In 2020, Rod Webber and his team of performance artists and filmmakers found themselves as the targets of what Webber calls an unwarranted FBI and Boston Police Department investigation.
Webber, who is the writer and director of the documentary 2020: The Dumpster Fire, says that investigators are falsely using footage from a trailer of the movie—in which Webber and his team burn an effigy of Donald Trump, and blow up a mannequin with the word “truth” written on it that agents mistook for the word Trump—as evidence of an assassination plot.
The FBI and BPD have made multiple visits to Webber and his friends, and have served them with grand-jury subpoenas. A subpoena from January 2021 addressed to Webber that has been reviewed by The Daily Beast references an “official investigation… of suspected violations of federal criminal law.” They haven’t been formally charged with anything, but Webber says investigators told him they were looking into a plot to assassinate Trump.
Webber’s wife, co-producer, and activist Lauren Pespisa says the accusation and law enforcement attention is unjustifiable. “It’s just art,” she says. “Confrontational art.”
Their movie is a chaotic showcase of Webber’s performance art as he follows the campaign trail. He shows up at events put on by everyone from Joe Biden to Andrew Yang to Donald Trump. It’s a mash of serious interviews and Webber’s trolling, an attention-grabbing way of breaking down the election cycle and exposing the hypocrisy of the many candidates.
It culminates in a sketch featured in the trailer meant to draw attention to the various sexual-misconduct allegations against the then-recently elected president. Webber, Pespisa, and co-producer Embry Galen—dressed as Trump—attend a rally in downtown Boston, carrying a large cutout of the president. Pespisa introduces herself as E. Jean Carroll, the journalist and author who in 2019 alleged that Trump sexually assaulted her in 1995.
“I’m here on behalf of all women who [Trump’s] filthy hands have groped to do a ritual,” Pespisa tells the crowd. “To make sure his filthy paws don’t touch our beautiful country anymore.” She goes on to mime ripping the heart out of Trump-impersonating Galen and Webber lights their effigy on fire.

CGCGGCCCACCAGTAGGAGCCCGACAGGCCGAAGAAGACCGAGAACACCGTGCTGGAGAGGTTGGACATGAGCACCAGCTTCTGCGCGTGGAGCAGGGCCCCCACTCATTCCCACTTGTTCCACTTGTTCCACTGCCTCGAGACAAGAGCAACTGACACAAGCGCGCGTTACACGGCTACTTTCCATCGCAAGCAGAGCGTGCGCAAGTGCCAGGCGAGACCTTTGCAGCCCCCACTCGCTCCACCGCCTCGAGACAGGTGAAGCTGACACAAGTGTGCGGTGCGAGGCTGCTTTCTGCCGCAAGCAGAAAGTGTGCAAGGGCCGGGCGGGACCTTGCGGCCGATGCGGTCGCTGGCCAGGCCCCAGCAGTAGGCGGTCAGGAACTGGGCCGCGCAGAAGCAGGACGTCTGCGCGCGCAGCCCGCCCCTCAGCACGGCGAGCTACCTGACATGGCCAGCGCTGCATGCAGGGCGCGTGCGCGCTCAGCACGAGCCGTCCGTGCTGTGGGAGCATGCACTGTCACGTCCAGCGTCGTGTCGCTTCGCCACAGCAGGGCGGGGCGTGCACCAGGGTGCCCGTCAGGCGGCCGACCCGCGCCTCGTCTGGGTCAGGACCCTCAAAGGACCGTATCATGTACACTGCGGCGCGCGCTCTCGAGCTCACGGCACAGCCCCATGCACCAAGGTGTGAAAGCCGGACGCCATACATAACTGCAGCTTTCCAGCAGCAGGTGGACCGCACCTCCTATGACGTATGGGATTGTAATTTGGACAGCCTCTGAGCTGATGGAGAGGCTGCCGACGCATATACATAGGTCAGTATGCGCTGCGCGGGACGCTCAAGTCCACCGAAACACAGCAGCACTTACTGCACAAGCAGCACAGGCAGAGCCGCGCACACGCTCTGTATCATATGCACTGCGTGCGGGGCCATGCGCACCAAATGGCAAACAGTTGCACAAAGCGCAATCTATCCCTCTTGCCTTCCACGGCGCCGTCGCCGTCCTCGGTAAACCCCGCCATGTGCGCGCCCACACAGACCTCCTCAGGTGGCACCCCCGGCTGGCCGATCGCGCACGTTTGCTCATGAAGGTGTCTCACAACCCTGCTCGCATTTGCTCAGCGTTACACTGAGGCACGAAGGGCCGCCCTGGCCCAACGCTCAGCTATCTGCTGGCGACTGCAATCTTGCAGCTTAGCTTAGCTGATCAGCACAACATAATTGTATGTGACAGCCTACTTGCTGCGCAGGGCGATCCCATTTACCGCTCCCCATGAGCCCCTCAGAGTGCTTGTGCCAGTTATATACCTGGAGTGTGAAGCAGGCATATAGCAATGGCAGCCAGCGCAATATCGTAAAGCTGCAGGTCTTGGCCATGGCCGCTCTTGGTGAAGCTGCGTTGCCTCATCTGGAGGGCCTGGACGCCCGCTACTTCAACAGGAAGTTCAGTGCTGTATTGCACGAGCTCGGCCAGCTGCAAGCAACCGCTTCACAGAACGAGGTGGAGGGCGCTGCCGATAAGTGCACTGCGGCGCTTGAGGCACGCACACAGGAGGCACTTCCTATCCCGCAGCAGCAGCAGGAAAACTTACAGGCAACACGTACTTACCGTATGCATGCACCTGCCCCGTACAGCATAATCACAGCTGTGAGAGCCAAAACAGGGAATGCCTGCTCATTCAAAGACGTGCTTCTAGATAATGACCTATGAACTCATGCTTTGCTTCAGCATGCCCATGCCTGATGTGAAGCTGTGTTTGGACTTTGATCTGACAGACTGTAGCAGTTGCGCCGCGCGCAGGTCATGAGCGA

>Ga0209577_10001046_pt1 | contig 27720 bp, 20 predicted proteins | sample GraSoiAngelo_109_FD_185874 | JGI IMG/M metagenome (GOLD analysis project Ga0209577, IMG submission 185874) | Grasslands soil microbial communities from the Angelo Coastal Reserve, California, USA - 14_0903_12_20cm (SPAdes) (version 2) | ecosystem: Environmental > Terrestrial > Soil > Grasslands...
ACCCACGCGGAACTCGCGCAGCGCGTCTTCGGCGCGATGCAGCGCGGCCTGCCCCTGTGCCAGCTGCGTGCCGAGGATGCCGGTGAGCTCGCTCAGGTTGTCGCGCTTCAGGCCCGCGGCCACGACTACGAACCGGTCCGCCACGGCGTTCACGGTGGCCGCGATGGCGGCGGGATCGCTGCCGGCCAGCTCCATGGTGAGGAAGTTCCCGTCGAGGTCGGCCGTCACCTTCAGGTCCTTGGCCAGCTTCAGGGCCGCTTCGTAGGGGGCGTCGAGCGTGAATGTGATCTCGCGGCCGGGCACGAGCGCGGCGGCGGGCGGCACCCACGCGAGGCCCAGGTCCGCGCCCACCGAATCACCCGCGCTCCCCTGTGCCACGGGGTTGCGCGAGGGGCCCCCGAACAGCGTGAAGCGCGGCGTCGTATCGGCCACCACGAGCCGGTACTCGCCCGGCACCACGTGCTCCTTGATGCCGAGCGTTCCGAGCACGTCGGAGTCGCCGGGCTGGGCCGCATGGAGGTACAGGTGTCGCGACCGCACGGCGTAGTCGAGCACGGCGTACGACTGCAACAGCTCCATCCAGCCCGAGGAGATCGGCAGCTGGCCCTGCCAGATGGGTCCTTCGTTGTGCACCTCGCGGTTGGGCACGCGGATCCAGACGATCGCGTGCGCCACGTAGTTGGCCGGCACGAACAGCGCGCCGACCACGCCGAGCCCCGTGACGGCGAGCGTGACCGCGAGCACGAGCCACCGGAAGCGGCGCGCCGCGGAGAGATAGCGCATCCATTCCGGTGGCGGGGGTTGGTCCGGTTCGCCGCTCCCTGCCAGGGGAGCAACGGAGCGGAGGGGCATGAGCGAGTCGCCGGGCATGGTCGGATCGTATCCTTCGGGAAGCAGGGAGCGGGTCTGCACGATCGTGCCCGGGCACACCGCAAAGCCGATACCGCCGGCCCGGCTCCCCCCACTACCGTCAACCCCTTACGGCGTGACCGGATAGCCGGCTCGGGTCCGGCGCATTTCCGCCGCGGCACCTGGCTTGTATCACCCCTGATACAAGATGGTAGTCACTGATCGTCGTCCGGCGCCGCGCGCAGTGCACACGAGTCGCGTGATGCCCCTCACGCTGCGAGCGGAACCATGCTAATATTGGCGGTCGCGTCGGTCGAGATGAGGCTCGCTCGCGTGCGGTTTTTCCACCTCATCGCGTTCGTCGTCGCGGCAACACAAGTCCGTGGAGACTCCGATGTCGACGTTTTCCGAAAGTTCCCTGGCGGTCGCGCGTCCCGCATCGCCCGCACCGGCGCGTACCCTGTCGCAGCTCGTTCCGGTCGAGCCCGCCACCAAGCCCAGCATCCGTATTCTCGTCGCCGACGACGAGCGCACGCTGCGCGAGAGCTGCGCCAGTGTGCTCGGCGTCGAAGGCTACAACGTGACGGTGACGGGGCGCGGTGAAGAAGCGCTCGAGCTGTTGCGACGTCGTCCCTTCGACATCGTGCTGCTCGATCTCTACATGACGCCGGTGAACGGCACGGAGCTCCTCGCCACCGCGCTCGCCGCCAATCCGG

To understand how Webber and his friends found themselves in this situation, one needs to understand how they tick. For the uninitiated, Webber’s world is nothing if not weird and difficult to comprehend. He maintains that he is first and foremost an artist. “My way of calling out authority is through art,” he explains in an interview with The Daily Beast. But this can lead to trouble: he’s been arrested 10 times since 2016.
Webber has had a knack for mischief since high school. He recalls filling his school’s courtyard with forks stuck into the ground as a prank. As a graduation gift, he left a pine tree in the school’s steeple. That streak has always been balanced by a desire to create serious art, however. Earlier in his career, that meant making anti-folk music and directing indie-films like I Thought You Finally Completely Lost It and Northern Comfort, both of which starred Greta Gerwig.
His interests in the intersection of art and politics coalesced with the making of the documentary, A Man Among Giants. Through it, Webber tracked the mayoral campaign of WWE wrestler Doug "Tiny the Terrible" Tunstall in Pawtucket, Rhode Island. Webber, who stayed politically active through this time, attending protests and events, realized he could be using that footage for more documentaries.
He’s since become one of those characters who pop up anywhere something is happening in the United States political world, dedicating much of his energy to provoking people in power through what he calls “ethical trolling.”
“That means we punch up,” he explains. During election cycles, this involves showing up to campaign events and protests to make noise and try to catch politicians in an embarrassing or hypocritical moment.
This approach has resulted in surreal moments, including a clip of Trump supporters chanting “Suck Trump’s cock” at the request of Webber and his colleague Vermin Supreme. His 2016 indie documentary Flowers for Peace has garnered over a million views on YouTube and features absurd scenes of Webber, a staunch leftist, praying next to then-candidate Jeb Bush during rallies.
As a painter and digital media artist himself, another natural arena for Webber’s trolling is in the art world. In late 2019, Webber was arrested and made headlines for writing “Epstien [sic] Didn’t Kill Himself” on the wall with lipstick at the site of Art Basel’s showcase of the work “The Comedian”—which is, famously, a $120,000 banana duct-taped to the wall.
The misspelling is on purpose. “That’s how shit goes viral,” Webber laughs.
“I’m like Don Quixote,” he explains. “I tilt at windmills and then I write about it.” And indeed, he does sometimes seem like a crazed knight charging politicians, wielding a bullhorn or a guitar, only to be curbed by campaign staffers and gallery security guards.
But unlike the character, Webber occasionally strikes a nerve, and it has lasting consequences.
While filming Flowers for Peace in 2015, Webber confronted the Trump campaign at an event in Rochester, New Hampshire, and took a pause in Trump’s speech as an opportunity to quote the Bible to him.